If you’re in a rut of feeling bad, the prospect of feeling good all the time might be intimidating. So intimidating, in fact, that you might very well avoid positive feelings altogether and continue feeling rejected.
One study published in Journal of Psychosomatic Research suggested that a primary cause of depression was the act of suppressing positive feelings. The positive feelings were there. People just found ways to avoid them.
The primary cause of depression is the act of suppressing positive feelings.
If this is you, there may be no more important goal than to learn to embrace positive feelings. After all, what are your goals in life if they don’t involve feeling good?
So, imagine feeling your best every single day. What would happen?
Here are some common responses from people in a rut of feeling rejected:
People will expect too much of me.
I’ll be setting myself up for bad news and disappointment.
It would never last, so why bother?
I don’t deserve to feel that good.
That’s pollyanna – not how the real world works.
It doesn’t feel like me.
And thus we talk ourselves right out of feeling good. It’s a form of self-sabotage.
Such self-talk can be such a habit that you’ll actually need to train yourself to tolerate feeling good! If that’s what you need to do, then do it. The following steps will help you along the way.
This is a pattern – a habit – of avoiding positive feelings. See it as a pattern. In order to do reduce feeling rejected, take a mental step back and consider several examples of the pattern over time. The first step to breaking a pattern is to know it is there.
When you want to unlearn a habit, sometimes it helps to identify how you learned it in the first place. Where and when did you learn to avoid positive feelings? Was modeled this behavior for you? Have you ever suffered because you expressed positive feelings?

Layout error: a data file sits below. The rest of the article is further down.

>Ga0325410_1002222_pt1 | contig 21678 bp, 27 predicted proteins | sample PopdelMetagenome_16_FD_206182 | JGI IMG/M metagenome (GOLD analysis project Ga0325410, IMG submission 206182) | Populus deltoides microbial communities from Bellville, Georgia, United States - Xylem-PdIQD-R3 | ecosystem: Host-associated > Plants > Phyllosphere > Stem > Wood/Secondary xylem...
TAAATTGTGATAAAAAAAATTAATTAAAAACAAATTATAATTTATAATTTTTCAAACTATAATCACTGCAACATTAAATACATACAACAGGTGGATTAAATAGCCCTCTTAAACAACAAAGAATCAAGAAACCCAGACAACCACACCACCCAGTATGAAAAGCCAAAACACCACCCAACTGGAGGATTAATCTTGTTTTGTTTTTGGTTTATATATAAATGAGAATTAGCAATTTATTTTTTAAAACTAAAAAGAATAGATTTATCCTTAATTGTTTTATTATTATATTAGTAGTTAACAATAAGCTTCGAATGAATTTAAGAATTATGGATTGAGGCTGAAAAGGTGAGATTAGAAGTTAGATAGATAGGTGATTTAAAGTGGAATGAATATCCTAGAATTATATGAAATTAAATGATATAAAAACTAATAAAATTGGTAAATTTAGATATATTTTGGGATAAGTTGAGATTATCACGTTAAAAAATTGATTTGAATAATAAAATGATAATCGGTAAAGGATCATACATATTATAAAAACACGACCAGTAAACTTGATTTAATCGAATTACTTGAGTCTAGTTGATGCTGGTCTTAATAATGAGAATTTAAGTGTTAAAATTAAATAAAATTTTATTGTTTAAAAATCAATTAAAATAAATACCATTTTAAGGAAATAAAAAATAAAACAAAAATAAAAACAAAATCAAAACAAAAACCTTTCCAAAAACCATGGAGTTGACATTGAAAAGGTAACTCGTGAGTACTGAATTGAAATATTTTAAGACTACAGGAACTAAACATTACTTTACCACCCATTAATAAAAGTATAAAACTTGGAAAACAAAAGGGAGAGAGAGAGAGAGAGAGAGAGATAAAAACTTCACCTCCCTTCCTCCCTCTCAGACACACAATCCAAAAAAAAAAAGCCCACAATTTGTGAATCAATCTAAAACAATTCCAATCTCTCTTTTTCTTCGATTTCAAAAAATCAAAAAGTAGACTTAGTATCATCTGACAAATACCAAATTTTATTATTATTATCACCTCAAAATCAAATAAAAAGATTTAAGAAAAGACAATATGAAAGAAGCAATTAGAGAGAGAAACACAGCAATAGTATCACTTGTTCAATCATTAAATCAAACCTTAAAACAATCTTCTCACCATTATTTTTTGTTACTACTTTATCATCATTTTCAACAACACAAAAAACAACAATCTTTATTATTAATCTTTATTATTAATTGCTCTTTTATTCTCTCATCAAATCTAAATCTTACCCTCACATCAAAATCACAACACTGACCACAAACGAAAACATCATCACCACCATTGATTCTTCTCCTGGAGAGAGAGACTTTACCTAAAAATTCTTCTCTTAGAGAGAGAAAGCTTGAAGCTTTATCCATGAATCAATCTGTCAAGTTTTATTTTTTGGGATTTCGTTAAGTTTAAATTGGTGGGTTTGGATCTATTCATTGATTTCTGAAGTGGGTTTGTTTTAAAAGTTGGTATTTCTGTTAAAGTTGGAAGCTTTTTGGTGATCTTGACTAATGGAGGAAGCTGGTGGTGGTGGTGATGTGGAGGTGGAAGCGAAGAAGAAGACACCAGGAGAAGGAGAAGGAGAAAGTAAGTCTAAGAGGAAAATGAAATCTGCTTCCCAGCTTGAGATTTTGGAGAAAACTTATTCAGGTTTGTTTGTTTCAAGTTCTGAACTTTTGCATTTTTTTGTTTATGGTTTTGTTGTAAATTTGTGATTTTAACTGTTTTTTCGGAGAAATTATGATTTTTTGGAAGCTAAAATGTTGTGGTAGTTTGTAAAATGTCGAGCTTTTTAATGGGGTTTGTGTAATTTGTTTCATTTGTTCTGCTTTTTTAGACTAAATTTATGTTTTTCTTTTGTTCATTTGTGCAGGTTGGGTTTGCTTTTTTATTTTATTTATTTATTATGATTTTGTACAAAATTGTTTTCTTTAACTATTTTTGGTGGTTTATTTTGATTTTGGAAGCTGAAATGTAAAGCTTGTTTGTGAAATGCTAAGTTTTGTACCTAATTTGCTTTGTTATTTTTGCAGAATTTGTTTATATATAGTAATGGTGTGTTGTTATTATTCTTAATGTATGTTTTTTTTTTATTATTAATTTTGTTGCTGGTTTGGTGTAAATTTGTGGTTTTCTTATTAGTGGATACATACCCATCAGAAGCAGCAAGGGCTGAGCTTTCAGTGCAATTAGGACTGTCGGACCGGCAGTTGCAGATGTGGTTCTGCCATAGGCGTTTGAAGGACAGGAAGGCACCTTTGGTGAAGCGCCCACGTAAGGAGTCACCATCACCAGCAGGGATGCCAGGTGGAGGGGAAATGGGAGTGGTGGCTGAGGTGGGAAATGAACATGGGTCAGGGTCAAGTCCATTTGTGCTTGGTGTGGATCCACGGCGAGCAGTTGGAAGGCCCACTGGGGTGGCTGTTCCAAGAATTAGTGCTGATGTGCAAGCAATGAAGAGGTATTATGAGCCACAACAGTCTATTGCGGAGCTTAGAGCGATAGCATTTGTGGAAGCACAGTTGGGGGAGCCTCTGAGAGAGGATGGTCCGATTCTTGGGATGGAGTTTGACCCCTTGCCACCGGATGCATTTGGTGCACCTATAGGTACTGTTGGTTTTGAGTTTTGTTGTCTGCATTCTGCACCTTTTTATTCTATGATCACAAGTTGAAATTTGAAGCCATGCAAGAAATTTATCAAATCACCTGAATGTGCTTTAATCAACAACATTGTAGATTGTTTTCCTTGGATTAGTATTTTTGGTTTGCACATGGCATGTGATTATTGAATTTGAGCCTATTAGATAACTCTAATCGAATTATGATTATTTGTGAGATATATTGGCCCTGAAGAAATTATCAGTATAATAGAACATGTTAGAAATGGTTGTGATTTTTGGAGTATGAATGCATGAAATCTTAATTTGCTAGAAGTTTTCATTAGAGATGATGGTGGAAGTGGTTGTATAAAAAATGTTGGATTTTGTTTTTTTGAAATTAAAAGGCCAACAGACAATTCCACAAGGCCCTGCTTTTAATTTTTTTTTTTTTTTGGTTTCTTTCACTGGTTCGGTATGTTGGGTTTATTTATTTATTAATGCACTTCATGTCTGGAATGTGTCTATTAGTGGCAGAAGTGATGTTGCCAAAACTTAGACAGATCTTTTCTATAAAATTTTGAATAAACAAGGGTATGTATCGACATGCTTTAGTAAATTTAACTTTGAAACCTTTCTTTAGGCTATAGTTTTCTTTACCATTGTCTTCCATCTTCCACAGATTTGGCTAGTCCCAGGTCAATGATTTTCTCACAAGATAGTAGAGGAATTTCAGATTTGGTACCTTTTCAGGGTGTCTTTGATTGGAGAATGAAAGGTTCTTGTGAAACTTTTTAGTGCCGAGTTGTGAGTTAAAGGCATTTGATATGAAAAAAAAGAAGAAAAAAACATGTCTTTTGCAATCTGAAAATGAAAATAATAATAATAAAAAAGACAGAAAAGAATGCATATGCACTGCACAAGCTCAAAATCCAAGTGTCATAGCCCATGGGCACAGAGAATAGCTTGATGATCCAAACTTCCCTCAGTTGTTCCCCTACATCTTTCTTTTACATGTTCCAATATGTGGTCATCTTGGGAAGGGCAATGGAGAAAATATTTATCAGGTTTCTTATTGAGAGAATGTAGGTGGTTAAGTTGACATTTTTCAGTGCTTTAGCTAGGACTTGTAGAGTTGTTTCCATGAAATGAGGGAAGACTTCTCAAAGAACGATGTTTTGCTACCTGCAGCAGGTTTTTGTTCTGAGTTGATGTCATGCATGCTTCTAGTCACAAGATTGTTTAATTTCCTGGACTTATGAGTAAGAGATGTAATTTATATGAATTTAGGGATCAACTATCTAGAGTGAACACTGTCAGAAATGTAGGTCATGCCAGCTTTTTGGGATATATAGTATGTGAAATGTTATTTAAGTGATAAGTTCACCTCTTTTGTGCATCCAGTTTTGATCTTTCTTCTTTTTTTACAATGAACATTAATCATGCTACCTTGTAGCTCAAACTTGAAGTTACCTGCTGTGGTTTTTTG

Chances are that regardless of when and how you learned this pattern, it is no longer appropriate for you, right? This is important to understand as you move forward.
You need to counteract any of the negative messages above by reassuring yourself. Here are some examples of how to counteract the above-mentioned negative self-talk.
Negative: People will expect too much of me.
Counter: I can manage expectations as they arise.
Negative: I’ll be setting myself up for bad news and disappointment.
Counter: Bad news may come, but I can handle it. Until then, it is ok to enjoy myself.
Negative: It would never last, so why bother?
Counter: Positive experiences can last and often do last. I can support myself.
Negative: I don’t deserve to feel that good.
Counter: Good feelings are a natural part of my mind and body. They’re part of life and part of me.
Negative: That’s pollyanna – not how the real world works.
Counter: I can allow positive feelings to be a part of my real world.
Negative: It doesn’t feel like me.
Counter: I am learning to enjoy positive feelings and identify with them, bit by bit.
You’re in training now. You’ve identified a pattern and are beginning to reverse it. If you’ve been in the habit of avoiding positive feelings to keep feeling rejected, then it may take some time to retrain yourself. However, you’ll get better and better at this. Be patient with yourself as you learn these new skills.
Don’t expect perfection. Both positive and negative feelings are inevitable. All of us experience a range of emotion and not every day is full of bliss. Don’t expect it to be. Just keep working at and your practice of feeling good will develop.
In three months, you’ll consistently feel better than today. In a year, you’ll be much further along than you can imagine. Just keep going in the right direction!
Mike Bundrant is co-founder of the iNLP Center, which offers online training in Neuro-Linguistic Programming, as well as personal development courses. Mike also authored Your Achilles Eel: Discover and Overcome the Hidden Cause of Negative Emotions, Bad Decisions and Self-Sabotage.
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